In addition to your kids writing “Dear Santa” letters, how about “Dear Member of the Electoral College” letters?
A Brooklyn-based activist has launched a website, called Direct Election, encouraging citizens to write respectful, personalized letters to key members of the Electoral College asking them to withhold their support of the president-elect later this month, when the next President of the United States will be officially selected.
“The purpose of this site is to help you send your own signed postal letters to the members of the Electoral College from states won by Donald Trump to ask them, respectfully, not to vote for Trump,” says the site, launched by Jeff Strabone, who describes himself as “a registered Democrat from New York..., a U.S. citizen, “ and a voter who is ’terrified’ by the prospect of a Trump presidency.”
The site is aimed at adults. But why not have your kids send letters too, in this holiday season?
Many families are already talking politics around the dinner table. It’s a teachable moment, a time to discuss how our democracy works, checks and balances, and how policy impacts every single one of us. Certainly decisions facing the nation from climate change, women’s rights, and racial tolerance to economic inequality, to cite a few, are going to impact today’s children.
But whether you or your child write, you’ll have to act fast. The Electoral College votes on Monday, December 19th, 2016. So your letters must arrive by Saturday December 17th, 2016 at the latest. Post offices are jammed with holiday mail. Which means, if you want to do this, do it very soon.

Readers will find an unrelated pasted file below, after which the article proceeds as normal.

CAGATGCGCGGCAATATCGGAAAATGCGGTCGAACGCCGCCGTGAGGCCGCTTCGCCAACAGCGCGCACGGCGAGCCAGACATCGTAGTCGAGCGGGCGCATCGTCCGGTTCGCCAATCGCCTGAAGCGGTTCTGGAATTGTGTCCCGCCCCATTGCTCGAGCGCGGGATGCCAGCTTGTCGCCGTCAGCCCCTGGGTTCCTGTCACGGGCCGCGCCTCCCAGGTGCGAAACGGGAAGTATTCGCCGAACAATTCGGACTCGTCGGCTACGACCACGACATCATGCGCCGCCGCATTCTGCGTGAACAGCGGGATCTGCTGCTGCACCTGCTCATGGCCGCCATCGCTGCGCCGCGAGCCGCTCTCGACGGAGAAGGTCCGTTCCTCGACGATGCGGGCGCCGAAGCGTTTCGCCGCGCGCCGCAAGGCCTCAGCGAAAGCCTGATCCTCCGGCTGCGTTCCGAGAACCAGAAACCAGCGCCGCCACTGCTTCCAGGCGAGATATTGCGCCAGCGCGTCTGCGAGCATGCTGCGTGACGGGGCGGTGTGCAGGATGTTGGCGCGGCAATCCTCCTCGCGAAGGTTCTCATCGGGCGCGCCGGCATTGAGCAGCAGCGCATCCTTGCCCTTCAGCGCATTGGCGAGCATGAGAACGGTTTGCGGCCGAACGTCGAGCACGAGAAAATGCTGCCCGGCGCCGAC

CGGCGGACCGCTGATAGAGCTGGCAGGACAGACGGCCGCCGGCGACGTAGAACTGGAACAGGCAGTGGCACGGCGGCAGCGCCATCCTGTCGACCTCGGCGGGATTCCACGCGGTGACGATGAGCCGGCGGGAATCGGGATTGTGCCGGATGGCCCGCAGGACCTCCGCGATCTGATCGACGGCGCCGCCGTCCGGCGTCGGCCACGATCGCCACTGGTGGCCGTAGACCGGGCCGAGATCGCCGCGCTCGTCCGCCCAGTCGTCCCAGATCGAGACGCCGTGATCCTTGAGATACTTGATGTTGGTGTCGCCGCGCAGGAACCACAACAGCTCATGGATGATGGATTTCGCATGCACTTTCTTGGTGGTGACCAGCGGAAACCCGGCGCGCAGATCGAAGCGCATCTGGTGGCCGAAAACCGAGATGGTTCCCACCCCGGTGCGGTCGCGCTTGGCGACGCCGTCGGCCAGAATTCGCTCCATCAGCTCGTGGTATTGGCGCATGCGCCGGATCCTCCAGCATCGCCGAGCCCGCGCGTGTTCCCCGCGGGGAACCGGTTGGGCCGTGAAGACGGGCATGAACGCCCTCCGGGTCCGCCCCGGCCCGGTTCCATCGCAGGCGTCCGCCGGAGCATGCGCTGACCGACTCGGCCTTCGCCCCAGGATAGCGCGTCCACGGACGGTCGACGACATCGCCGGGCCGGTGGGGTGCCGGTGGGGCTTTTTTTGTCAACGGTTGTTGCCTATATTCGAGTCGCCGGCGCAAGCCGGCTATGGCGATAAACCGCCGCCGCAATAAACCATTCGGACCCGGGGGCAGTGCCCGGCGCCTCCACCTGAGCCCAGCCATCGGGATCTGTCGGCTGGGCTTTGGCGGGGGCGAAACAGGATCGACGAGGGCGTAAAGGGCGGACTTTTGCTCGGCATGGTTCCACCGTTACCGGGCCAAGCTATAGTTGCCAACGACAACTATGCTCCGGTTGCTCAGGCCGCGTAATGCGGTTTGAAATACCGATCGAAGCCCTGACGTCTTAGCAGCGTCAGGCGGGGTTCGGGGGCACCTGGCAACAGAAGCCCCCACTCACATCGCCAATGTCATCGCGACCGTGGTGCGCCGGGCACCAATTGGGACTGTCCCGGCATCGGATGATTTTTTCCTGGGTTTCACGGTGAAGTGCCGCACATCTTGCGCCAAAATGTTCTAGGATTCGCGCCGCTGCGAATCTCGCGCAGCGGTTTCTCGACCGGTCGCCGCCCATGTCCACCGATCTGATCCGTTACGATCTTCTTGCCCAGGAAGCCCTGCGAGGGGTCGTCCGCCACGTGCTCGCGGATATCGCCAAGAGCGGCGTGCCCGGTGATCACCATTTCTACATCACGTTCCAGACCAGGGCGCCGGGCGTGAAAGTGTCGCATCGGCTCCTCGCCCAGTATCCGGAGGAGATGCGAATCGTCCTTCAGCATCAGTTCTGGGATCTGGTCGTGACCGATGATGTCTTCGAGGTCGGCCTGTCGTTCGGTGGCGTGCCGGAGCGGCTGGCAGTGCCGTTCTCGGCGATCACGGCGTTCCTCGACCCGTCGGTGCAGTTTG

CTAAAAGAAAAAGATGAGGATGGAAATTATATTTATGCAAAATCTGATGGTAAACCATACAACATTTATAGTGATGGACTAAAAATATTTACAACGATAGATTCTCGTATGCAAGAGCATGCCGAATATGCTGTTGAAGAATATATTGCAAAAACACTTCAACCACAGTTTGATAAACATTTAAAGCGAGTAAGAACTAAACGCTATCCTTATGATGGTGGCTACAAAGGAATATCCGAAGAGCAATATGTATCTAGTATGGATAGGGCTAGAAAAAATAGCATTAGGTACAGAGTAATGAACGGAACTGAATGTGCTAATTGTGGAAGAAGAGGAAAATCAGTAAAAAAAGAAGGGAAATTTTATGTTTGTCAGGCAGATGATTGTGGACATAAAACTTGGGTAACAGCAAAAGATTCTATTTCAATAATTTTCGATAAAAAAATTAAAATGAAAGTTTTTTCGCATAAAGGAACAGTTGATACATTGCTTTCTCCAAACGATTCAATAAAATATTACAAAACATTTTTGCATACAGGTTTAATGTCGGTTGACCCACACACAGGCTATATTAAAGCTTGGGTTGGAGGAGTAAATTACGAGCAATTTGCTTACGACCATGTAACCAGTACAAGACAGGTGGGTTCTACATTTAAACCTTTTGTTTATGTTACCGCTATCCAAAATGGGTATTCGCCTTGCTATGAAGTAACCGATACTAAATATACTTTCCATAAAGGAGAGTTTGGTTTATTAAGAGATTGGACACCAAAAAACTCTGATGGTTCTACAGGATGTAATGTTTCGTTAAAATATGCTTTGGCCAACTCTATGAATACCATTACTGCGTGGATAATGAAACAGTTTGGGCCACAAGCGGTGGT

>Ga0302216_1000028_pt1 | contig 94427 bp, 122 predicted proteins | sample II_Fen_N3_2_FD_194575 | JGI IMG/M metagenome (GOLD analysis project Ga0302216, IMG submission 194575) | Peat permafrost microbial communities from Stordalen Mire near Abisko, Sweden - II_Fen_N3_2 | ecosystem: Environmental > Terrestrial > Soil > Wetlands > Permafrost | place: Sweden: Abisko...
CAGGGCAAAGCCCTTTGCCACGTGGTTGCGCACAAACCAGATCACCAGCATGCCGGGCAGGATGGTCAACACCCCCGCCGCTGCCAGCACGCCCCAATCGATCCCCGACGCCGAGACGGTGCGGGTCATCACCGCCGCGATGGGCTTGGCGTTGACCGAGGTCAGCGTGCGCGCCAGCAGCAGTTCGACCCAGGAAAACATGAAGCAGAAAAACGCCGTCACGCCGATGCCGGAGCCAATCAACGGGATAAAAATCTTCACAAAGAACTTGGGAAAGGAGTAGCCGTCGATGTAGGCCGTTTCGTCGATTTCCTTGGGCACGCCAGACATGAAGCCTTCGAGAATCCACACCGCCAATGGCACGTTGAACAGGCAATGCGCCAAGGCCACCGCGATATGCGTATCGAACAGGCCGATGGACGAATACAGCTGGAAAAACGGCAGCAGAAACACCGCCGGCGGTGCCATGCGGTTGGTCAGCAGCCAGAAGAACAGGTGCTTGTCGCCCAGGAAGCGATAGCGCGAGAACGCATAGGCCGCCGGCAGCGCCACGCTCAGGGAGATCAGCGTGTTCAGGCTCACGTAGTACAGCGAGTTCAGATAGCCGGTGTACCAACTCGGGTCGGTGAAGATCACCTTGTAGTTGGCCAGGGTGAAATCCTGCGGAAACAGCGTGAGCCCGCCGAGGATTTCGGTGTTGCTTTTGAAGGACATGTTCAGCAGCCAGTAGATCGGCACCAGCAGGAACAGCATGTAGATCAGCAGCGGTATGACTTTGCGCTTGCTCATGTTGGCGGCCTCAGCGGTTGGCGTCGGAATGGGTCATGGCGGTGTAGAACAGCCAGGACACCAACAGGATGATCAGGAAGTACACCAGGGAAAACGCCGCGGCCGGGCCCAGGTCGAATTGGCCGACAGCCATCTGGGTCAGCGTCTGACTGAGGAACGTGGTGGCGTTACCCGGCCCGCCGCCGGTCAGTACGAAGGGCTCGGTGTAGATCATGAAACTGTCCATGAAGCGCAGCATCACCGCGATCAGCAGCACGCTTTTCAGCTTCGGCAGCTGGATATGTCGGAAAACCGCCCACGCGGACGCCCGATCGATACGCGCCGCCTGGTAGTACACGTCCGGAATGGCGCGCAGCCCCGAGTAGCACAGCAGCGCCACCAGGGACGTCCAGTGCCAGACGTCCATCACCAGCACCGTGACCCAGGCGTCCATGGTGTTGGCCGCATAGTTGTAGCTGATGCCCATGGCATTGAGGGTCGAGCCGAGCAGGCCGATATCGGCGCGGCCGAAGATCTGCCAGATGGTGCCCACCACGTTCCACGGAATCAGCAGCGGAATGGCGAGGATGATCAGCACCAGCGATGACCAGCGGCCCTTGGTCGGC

Admittedly, the odds are slim. On the other hand, many concerned citizens are wringing their hands, losing sleep, having anxiety attacks, checking out real estate in Canada, and wondering if Medicare will cover their medical costs, and if their kids or grandkids will have a safe world in which to live. Others are re-reading Orwell’s 1984, and wondering what “resistance” would mean in 21st century America.
Stabone offers easy to use templates for names, addresses and even a draft letter.
His draft letter argues that the real reason to make a plea to the Electoral College members is the nation’s founding fathers, including Alexander Hamilton, created the Electoral College precisely to protect the democracy “specifically to bar men like Donald Trump from the presidency.” He cites Hamilton’s Federalist Paper 68: “The process of election affords a moral certainty, that the office of President will never fall to the lot of any man who is not in an eminent degree endowed with the requisite qualifications.” You can use his draft letter. But the point of the exercise is to reach out person to person, so the strongest suit would be to write a letter in your own words why you are asking them to vote their conscience.
This may be quixotic, and it is not clear how many letters would be enough. But some folks are desperate.
Stabone says it will take about two hours to print, sign, and stamp about 260 user-friendly letters from the DirectElection website. (There are templates for both letters and envelopes). If you send every one of them it will cost about $120. If for reasons of time or money, you want to only to a select number of the Trump-pledged electors listed on the site, you can search by state. “Just download the states whose electors you care the most about and write to those. (May we suggest Michigan, Wisconsin, Pennsylvania, and Ohio?),” says Stabone.
Learn more about the Electoral College